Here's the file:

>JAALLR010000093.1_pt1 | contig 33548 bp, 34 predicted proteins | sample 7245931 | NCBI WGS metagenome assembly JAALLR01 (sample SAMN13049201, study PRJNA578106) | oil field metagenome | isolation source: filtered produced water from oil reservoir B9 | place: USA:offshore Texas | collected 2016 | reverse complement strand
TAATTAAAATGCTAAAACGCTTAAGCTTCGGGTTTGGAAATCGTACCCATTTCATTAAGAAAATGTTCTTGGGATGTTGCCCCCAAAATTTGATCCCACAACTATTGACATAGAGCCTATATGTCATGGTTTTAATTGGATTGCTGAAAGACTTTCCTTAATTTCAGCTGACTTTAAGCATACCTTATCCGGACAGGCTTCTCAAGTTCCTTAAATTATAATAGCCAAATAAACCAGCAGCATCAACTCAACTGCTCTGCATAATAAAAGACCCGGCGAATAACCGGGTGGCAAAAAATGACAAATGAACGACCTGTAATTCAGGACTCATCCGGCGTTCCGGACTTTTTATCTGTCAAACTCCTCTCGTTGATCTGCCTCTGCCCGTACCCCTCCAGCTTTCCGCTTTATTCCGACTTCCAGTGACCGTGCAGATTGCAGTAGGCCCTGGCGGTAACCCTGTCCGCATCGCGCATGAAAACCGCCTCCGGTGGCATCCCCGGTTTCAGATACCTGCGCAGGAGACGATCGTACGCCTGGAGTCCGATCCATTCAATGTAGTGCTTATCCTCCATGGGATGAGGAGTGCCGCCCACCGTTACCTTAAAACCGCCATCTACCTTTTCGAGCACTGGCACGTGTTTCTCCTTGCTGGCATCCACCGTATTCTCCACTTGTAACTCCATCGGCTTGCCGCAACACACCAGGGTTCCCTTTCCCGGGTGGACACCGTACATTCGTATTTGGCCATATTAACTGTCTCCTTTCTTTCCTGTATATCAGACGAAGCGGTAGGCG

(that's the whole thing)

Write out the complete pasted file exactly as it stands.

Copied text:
>JAALLR010000093.1_pt1 | contig 33548 bp, 34 predicted proteins | sample 7245931 | NCBI WGS metagenome assembly JAALLR01 (sample SAMN13049201, study PRJNA578106) | oil field metagenome | isolation source: filtered produced water from oil reservoir B9 | place: USA:offshore Texas | collected 2016 | reverse complement strand
TAATTAAAATGCTAAAACGCTTAAGCTTCGGGTTTGGAAATCGTACCCATTTCATTAAGAAAATGTTCTTGGGATGTTGCCCCCAAAATTTGATCCCACAACTATTGACATAGAGCCTATATGTCATGGTTTTAATTGGATTGCTGAAAGACTTTCCTTAATTTCAGCTGACTTTAAGCATACCTTATCCGGACAGGCTTCTCAAGTTCCTTAAATTATAATAGCCAAATAAACCAGCAGCATCAACTCAACTGCTCTGCATAATAAAAGACCCGGCGAATAACCGGGTGGCAAAAAATGACAAATGAACGACCTGTAATTCAGGACTCATCCGGCGTTCCGGACTTTTTATCTGTCAAACTCCTCTCGTTGATCTGCCTCTGCCCGTACCCCTCCAGCTTTCCGCTTTATTCCGACTTCCAGTGACCGTGCAGATTGCAGTAGGCCCTGGCGGTAACCCTGTCCGCATCGCGCATGAAAACCGCCTCCGGTGGCATCCCCGGTTTCAGATACCTGCGCAGGAGACGATCGTACGCCTGGAGTCCGATCCATTCAATGTAGTGCTTATCCTCCATGGGATGAGGAGTGCCGCCCACCGTTACCTTAAAACCGCCATCTACCTTTTCGAGCACTGGCACGTGTTTCTCCTTGCTGGCATCCACCGTATTCTCCACTTGTAACTCCATCGGCTTGCCGCAACACACCAGGGTTCCCTTTCCCGGGTGGACACCGTACATTCGTATTTGGCCATATTAACTGTCTCCTTTCTTTCCTGTATATCAGACGAAGCGGTAGGCG